Big Band Done Right!
James Lamperetta | Upstate, NY | 01/18/2007
(4 out of 5 stars)
"Trumpeter Charles Tolliver is one of many great jazz players who is known to enthusiasts but for whatever reason has not garnered the wider acclaim of which he is worthy. Last year saw the tide begin to turn. Mosaic released a 3-CD Select set of his `70's work and his role on pianist Andrew Hill's celebrated return to recording for Blue Note generated renewed interest in this underappreciated veteran.
"With Love" features the trumpeter at the helm of a multi-generational big band and is his debut as a leader for Blue Note. Interestingly the disc also brings him back to the label where he made his recording debut as a sideman in 1964 on alto-saxophonist Jackie McLean's acclaimed album "It's Time."
Comprised of six original compositions as well as a sassy reading of Monk's "'Round Midnight," Tolliver's charts spotlight a meticulous attention to nuance and detail. Taking great care to accentuate the strengths of both the ensemble and the soloists, he effectively retains an inherent looseness which bolsters the group's ability to sound fresh and inspired as they navigate intricate lines and swing like mad.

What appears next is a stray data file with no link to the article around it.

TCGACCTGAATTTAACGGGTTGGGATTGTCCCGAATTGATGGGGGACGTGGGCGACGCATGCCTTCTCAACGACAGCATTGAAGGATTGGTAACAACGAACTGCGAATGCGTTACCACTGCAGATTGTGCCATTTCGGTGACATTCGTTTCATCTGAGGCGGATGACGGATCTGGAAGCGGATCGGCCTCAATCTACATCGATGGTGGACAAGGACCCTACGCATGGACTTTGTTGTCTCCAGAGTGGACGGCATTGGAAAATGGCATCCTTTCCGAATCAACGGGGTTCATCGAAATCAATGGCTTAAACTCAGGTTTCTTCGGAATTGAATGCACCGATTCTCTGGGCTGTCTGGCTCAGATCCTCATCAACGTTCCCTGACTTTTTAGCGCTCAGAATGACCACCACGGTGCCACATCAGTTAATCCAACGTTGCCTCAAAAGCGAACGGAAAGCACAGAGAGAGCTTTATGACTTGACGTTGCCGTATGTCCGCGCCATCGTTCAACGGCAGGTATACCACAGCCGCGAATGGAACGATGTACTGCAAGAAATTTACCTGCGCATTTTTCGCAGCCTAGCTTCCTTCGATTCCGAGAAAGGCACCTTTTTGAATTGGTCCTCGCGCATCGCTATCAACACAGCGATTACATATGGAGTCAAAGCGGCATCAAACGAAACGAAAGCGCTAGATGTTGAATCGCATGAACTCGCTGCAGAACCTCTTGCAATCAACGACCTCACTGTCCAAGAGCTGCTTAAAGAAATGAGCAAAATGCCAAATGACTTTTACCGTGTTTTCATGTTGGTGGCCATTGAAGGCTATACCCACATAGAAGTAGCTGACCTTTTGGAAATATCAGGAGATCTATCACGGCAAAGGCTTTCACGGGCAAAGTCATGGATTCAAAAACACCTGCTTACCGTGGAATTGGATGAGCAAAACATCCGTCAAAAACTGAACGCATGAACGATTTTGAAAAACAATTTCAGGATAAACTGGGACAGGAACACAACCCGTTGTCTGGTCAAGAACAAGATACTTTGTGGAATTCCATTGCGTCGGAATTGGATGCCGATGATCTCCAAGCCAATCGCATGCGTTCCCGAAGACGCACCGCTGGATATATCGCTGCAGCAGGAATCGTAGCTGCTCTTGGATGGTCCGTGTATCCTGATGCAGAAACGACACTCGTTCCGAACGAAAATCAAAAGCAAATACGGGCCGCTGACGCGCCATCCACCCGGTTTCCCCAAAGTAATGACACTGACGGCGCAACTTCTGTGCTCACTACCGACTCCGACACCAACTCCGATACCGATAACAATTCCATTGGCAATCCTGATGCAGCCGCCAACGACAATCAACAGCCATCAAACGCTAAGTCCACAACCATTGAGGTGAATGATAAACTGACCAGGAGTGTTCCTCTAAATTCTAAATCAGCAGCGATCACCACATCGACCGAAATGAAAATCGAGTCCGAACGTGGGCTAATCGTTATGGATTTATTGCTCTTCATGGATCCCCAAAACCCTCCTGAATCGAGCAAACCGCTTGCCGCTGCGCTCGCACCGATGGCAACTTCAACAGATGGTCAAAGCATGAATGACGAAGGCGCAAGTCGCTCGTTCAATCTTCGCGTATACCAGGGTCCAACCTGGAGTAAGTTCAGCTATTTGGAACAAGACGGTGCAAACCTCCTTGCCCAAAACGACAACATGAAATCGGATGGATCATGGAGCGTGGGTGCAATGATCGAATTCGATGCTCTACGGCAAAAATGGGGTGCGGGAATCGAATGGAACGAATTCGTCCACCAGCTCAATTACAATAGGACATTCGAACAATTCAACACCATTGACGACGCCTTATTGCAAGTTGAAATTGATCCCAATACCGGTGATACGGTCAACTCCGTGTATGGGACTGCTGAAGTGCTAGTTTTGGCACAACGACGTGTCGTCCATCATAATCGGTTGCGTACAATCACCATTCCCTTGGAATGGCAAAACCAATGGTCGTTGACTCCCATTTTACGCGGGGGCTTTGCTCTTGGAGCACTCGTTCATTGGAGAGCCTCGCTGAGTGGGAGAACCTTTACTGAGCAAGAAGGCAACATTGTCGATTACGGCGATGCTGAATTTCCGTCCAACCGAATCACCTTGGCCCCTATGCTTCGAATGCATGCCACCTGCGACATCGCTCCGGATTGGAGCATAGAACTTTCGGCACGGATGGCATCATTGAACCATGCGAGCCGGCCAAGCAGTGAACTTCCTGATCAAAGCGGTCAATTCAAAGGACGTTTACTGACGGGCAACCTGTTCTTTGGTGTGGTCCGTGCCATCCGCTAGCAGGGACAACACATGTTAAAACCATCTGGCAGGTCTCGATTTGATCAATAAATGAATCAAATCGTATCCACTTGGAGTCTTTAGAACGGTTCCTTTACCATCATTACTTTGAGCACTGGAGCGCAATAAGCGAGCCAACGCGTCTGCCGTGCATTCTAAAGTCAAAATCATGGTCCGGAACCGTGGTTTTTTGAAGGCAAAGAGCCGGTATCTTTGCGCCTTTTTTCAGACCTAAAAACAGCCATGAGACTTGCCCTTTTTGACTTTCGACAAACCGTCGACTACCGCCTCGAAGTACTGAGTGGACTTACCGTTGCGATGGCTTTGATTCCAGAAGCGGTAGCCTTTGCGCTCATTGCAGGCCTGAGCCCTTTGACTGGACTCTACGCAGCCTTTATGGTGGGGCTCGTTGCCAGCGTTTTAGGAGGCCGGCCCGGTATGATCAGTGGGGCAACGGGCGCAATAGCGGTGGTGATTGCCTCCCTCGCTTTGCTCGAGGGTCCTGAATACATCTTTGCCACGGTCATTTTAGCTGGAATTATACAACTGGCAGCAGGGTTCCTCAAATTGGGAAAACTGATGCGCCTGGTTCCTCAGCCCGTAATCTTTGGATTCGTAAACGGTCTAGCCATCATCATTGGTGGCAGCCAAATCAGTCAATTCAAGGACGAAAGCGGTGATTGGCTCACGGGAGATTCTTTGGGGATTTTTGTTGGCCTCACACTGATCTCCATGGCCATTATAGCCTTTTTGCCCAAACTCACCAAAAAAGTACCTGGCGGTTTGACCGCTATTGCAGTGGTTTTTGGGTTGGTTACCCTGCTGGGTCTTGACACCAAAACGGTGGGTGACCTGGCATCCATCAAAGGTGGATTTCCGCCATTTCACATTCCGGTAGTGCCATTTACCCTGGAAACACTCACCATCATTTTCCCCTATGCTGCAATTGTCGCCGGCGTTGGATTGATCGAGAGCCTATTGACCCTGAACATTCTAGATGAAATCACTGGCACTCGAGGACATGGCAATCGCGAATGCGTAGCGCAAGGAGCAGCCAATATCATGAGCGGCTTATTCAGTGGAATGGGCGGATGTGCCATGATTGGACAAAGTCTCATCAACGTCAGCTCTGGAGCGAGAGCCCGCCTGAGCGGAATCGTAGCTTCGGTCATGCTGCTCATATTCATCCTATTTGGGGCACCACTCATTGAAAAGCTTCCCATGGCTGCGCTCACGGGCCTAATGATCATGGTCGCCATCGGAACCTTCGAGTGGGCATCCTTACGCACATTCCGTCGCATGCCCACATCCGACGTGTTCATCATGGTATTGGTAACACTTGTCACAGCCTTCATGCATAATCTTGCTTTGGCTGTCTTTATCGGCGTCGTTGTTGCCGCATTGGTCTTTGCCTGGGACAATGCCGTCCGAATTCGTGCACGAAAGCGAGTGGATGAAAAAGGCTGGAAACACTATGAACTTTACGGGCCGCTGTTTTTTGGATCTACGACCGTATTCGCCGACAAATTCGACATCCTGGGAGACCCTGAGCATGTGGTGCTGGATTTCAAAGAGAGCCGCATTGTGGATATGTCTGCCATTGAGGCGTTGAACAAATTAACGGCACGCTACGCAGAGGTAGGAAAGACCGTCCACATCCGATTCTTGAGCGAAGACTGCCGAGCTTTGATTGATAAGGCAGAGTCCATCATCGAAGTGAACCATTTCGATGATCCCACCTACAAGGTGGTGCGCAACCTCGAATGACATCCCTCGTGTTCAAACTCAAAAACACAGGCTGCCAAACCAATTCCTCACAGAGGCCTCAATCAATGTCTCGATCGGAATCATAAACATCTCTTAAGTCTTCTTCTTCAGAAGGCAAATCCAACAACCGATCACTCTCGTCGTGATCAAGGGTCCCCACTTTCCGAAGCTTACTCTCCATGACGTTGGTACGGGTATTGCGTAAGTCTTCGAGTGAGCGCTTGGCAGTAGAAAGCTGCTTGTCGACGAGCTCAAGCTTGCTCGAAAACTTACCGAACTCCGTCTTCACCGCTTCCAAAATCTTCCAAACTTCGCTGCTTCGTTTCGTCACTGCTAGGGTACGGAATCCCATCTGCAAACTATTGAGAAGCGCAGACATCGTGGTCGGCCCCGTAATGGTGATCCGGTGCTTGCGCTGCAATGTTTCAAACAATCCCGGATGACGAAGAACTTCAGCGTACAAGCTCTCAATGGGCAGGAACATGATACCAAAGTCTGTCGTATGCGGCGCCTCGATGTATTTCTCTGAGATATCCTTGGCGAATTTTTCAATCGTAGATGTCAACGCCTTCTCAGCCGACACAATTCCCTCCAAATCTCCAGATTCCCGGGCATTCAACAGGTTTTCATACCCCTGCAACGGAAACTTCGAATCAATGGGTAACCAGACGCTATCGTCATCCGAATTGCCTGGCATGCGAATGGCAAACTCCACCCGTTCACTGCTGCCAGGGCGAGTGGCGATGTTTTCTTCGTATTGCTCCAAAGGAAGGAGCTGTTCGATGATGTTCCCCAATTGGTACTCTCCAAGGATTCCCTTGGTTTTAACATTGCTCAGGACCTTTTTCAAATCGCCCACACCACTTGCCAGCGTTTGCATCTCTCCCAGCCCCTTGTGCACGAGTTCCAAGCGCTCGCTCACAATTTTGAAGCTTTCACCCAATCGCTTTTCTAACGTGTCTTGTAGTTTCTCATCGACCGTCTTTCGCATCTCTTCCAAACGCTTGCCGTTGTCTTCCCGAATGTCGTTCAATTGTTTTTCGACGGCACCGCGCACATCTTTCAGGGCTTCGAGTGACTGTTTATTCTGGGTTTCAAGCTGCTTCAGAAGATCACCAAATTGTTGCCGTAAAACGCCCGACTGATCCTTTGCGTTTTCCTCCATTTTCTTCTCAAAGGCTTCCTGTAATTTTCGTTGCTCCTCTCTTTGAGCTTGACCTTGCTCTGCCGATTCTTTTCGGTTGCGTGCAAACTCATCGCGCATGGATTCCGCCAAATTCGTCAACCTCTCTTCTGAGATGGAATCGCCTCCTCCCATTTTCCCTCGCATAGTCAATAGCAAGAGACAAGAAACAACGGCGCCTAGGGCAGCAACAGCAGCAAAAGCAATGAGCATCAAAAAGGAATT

Tolliver's 60's affiliation with McLean yielded four Blue Note LPs. "Right Now" was the title track to one of those albums. Recast with an extended intro, the ensemble punctuates the backdrop as the trumpeter fires off one of his many inspired solos.
Also revisited is a pair of tunes from the `70s- "Suspicion" and "Mournin' Variations." The former was written for a pianoless quartet. Here its pulsing theme gives way to Tolliver blowing over just the drums before the band joins back in and the heat once again builds. The latter is the trumpeter's adaptation of the spiritual "Singin' Wid A Sword In Ma Han, Lord" and was originally commissioned by Max Roach to be performed at Montreux in '72. It eventually appeared, complete with string section, on Tolliver's album "Impact" in '75.
All in all "With Love" is a very welcome return for a seasoned artist who still has plenty to say. Hopefully this is just the first step in what will prove to be a fruitful partnership between Tolliver and Blue Note.
This release is also the first in a new partnership between Stamford, CT. based Mosaic Records and Blue Note. It will be interesting to see what fruit this partnership yields as they move forward."
Very highly recommended
Timothy G. Niland | New Jersey, USA | 01/24/2007
(5 out of 5 stars)